Indiana farmers last year planted more acres in popcorn than ever before and produced a record crop despite abnormally wet conditions, according to a new report from the U.S. Department of Agriculture. Farmers planted 91,000 acres of corn used to make popcorn, up 10,000 acres from 2013, according to a National Agricultural Statistics Service report produced for Purdue University. They harvested 90,000 acres, also up 10,000 acres from the previous year.
Although the amount of Indiana acres harvested in popcorn was small compared with the 5.77 million acres in corn grown for grain, Indiana is regarded as the second-largest popcorn producer in the nation behind Nebraska.
The NASS said total Indiana production was a record 4.32 million hundredweight, or cwt, equal to 432 million pounds. That was up 16 percent from the 3.72 million cwt in 2013. The average yield of 48 cwt per acre, up 2 cwt from 2013, also was a record.
Greg Matli, Indiana state statistician for NASS, noted that while some farmers initially were concerned that planting delays caused by wet conditions would affect production and yield, the weather seemed to have had little effect in the long run. “Although some producers lost a percentage of their crop due to scattered, severe weather in the early spring, many fields handled the storms well,” he said. “Producers were able to harvest the majority of the crop, which led to the highest production in the state on record.”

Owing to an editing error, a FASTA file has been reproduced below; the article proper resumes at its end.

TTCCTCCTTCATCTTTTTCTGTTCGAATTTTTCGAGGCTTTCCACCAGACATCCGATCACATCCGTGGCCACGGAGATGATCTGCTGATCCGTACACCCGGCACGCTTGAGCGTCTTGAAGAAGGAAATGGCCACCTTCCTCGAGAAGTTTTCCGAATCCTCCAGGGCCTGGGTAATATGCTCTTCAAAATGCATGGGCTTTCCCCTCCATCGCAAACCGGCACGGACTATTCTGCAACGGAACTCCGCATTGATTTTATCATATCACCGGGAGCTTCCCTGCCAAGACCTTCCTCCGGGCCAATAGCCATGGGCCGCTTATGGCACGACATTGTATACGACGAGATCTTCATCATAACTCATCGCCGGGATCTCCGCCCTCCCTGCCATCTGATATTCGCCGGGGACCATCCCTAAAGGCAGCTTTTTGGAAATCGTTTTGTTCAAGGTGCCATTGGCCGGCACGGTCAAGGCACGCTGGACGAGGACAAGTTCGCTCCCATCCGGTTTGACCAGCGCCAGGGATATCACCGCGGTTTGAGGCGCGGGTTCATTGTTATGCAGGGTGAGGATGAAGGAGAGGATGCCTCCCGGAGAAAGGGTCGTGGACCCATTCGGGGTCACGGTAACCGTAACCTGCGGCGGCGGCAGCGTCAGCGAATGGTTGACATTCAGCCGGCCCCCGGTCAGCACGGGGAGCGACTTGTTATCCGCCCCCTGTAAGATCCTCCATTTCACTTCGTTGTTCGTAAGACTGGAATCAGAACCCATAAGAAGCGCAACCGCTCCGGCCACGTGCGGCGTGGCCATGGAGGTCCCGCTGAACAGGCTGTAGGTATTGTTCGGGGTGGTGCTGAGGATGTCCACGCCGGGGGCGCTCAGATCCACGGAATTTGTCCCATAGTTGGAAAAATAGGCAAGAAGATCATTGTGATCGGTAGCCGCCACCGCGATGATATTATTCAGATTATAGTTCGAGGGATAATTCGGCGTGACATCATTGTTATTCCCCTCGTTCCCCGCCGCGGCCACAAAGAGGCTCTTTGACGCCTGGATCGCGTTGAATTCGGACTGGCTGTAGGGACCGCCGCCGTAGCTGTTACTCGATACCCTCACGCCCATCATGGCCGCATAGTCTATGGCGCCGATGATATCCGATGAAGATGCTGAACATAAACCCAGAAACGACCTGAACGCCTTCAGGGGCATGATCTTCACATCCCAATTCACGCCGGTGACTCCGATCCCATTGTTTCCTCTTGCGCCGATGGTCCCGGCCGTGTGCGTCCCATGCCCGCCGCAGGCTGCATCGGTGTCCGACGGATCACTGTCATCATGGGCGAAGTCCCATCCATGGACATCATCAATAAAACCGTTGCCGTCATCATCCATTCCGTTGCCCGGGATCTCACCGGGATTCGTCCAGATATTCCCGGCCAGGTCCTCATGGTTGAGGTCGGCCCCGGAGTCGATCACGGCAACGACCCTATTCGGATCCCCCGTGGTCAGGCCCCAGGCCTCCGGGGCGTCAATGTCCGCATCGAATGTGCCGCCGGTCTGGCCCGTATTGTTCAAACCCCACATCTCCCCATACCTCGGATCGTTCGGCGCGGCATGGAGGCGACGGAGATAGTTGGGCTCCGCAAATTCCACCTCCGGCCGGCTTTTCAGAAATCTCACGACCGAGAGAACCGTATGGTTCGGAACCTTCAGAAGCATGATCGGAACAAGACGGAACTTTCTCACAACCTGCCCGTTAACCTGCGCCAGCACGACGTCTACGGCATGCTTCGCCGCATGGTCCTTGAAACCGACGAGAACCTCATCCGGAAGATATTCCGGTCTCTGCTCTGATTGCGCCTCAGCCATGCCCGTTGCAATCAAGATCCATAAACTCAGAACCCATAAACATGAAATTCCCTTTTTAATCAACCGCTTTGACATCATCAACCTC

The average price that farmers received for their crop, however, was down $2.80 per cwt from a year earlier, at $18.90 cwt, compared with $21.70 in 2013. The crop value was $81.65 million, up nearly 1 percent from the previous year. The NASS report is available free for download at Purdue Extension’s The Education Store at www.edustore.purdue.edu. The report can be obtained by entering the product code, D-463-W, in the search box.